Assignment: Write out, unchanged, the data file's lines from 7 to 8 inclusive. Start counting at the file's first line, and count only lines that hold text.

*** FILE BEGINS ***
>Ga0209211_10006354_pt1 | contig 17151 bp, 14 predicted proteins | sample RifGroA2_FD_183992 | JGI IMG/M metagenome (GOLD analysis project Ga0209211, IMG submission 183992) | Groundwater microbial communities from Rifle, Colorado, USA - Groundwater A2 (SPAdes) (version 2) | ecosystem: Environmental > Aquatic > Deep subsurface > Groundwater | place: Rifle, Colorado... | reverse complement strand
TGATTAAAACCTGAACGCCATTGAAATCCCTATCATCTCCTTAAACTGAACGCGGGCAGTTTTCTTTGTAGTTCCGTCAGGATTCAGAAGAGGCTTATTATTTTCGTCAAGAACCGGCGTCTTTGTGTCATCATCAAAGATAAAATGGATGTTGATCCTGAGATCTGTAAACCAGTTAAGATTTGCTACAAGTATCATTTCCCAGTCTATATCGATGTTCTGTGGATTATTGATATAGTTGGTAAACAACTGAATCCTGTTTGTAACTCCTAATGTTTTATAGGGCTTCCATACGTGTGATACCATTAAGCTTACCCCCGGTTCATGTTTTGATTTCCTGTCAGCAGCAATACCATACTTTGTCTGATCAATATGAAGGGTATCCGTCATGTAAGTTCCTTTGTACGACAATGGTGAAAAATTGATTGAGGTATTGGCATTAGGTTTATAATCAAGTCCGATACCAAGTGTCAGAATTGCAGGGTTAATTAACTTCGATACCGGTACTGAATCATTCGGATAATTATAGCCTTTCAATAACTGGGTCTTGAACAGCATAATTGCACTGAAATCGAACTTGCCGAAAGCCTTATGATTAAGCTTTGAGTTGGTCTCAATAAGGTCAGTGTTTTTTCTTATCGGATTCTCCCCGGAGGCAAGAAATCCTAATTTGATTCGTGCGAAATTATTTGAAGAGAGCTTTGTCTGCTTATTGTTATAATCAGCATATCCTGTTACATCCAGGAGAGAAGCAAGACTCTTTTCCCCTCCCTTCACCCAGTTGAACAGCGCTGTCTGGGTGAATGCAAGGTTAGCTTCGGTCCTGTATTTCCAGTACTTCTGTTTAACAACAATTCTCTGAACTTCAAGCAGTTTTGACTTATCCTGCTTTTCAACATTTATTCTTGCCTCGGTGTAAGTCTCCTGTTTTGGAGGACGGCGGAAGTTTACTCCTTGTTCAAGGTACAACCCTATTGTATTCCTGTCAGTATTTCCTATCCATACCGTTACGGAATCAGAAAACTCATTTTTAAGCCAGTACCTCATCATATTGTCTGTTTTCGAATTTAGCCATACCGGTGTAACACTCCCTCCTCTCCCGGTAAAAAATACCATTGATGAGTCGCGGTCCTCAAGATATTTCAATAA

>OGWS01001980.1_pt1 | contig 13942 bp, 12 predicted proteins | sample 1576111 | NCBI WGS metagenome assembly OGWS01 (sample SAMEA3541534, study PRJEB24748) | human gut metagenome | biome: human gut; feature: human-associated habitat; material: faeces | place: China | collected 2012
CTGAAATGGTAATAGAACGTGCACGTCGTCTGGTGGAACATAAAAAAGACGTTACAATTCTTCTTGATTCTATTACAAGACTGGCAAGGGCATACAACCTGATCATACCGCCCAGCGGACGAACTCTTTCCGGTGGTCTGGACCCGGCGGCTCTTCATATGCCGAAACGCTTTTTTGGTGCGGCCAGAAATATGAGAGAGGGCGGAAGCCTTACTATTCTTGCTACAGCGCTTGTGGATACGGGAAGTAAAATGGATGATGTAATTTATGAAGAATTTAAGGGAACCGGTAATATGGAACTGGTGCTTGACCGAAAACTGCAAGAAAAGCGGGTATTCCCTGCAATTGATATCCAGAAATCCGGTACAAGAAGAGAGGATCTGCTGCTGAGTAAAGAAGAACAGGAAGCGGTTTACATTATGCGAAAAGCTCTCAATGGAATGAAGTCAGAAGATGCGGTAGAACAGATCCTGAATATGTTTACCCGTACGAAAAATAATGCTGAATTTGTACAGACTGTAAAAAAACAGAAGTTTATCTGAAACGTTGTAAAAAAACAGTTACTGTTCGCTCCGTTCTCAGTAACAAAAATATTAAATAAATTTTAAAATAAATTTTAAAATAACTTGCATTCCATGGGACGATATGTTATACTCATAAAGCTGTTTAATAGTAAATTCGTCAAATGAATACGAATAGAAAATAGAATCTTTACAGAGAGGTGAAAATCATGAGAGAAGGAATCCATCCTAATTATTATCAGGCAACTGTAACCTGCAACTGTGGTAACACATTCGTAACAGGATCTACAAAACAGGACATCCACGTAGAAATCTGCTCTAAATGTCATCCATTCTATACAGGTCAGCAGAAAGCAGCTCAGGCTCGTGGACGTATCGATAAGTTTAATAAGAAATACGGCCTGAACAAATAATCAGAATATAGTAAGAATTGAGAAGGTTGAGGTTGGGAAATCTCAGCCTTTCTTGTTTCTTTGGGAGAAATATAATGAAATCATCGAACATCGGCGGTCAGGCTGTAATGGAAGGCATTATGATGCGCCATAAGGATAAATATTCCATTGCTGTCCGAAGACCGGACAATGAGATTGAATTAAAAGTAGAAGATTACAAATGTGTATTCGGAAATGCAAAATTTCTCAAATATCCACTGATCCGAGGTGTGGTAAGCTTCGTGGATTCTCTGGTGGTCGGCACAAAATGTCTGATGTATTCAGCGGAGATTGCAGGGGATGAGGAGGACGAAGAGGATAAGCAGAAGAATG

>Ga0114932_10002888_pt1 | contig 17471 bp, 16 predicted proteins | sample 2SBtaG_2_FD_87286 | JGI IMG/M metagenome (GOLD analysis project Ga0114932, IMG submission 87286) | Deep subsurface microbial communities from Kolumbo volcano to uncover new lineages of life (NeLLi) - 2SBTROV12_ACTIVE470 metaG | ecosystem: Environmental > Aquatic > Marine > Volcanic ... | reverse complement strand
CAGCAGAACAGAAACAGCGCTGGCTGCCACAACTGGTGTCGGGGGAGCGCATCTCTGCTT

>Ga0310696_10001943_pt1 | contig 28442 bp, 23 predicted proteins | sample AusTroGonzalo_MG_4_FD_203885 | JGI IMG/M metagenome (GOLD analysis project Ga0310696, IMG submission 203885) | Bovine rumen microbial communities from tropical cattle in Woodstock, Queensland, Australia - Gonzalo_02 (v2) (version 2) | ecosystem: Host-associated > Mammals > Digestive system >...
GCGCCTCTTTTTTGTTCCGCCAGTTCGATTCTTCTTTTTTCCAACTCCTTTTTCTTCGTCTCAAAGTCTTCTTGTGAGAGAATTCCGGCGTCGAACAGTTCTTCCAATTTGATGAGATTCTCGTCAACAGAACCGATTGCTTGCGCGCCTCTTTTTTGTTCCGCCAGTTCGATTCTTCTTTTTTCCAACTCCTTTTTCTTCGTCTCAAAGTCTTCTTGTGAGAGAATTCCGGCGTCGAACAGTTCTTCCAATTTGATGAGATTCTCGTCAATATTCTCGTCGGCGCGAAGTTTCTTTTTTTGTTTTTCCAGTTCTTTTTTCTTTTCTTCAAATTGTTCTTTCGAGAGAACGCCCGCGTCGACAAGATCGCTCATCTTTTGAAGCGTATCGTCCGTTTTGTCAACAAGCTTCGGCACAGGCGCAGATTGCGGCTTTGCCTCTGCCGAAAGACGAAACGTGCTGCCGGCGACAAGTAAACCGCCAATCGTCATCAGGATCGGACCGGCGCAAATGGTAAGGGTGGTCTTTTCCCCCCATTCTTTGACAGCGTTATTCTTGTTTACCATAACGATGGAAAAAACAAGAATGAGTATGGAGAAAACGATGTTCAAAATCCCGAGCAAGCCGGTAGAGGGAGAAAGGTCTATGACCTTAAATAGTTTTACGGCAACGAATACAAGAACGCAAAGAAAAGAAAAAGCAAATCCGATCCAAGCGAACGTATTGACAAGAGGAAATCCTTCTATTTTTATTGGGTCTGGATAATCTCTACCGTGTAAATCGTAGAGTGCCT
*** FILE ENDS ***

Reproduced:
>Ga0310696_10001943_pt1 | contig 28442 bp, 23 predicted proteins | sample AusTroGonzalo_MG_4_FD_203885 | JGI IMG/M metagenome (GOLD analysis project Ga0310696, IMG submission 203885) | Bovine rumen microbial communities from tropical cattle in Woodstock, Queensland, Australia - Gonzalo_02 (v2) (version 2) | ecosystem: Host-associated > Mammals > Digestive system >...
GCGCCTCTTTTTTGTTCCGCCAGTTCGATTCTTCTTTTTTCCAACTCCTTTTTCTTCGTCTCAAAGTCTTCTTGTGAGAGAATTCCGGCGTCGAACAGTTCTTCCAATTTGATGAGATTCTCGTCAACAGAACCGATTGCTTGCGCGCCTCTTTTTTGTTCCGCCAGTTCGATTCTTCTTTTTTCCAACTCCTTTTTCTTCGTCTCAAAGTCTTCTTGTGAGAGAATTCCGGCGTCGAACAGTTCTTCCAATTTGATGAGATTCTCGTCAATATTCTCGTCGGCGCGAAGTTTCTTTTTTTGTTTTTCCAGTTCTTTTTTCTTTTCTTCAAATTGTTCTTTCGAGAGAACGCCCGCGTCGACAAGATCGCTCATCTTTTGAAGCGTATCGTCCGTTTTGTCAACAAGCTTCGGCACAGGCGCAGATTGCGGCTTTGCCTCTGCCGAAAGACGAAACGTGCTGCCGGCGACAAGTAAACCGCCAATCGTCATCAGGATCGGACCGGCGCAAATGGTAAGGGTGGTCTTTTCCCCCCATTCTTTGACAGCGTTATTCTTGTTTACCATAACGATGGAAAAAACAAGAATGAGTATGGAGAAAACGATGTTCAAAATCCCGAGCAAGCCGGTAGAGGGAGAAAGGTCTATGACCTTAAATAGTTTTACGGCAACGAATACAAGAACGCAAAGAAAAGAAAAAGCAAATCCGATCCAAGCGAACGTATTGACAAGAGGAAATCCTTCTATTTTTATTGGGTCTGGATAATCTCTACCGTGTAAATCGTAGAGTGCCT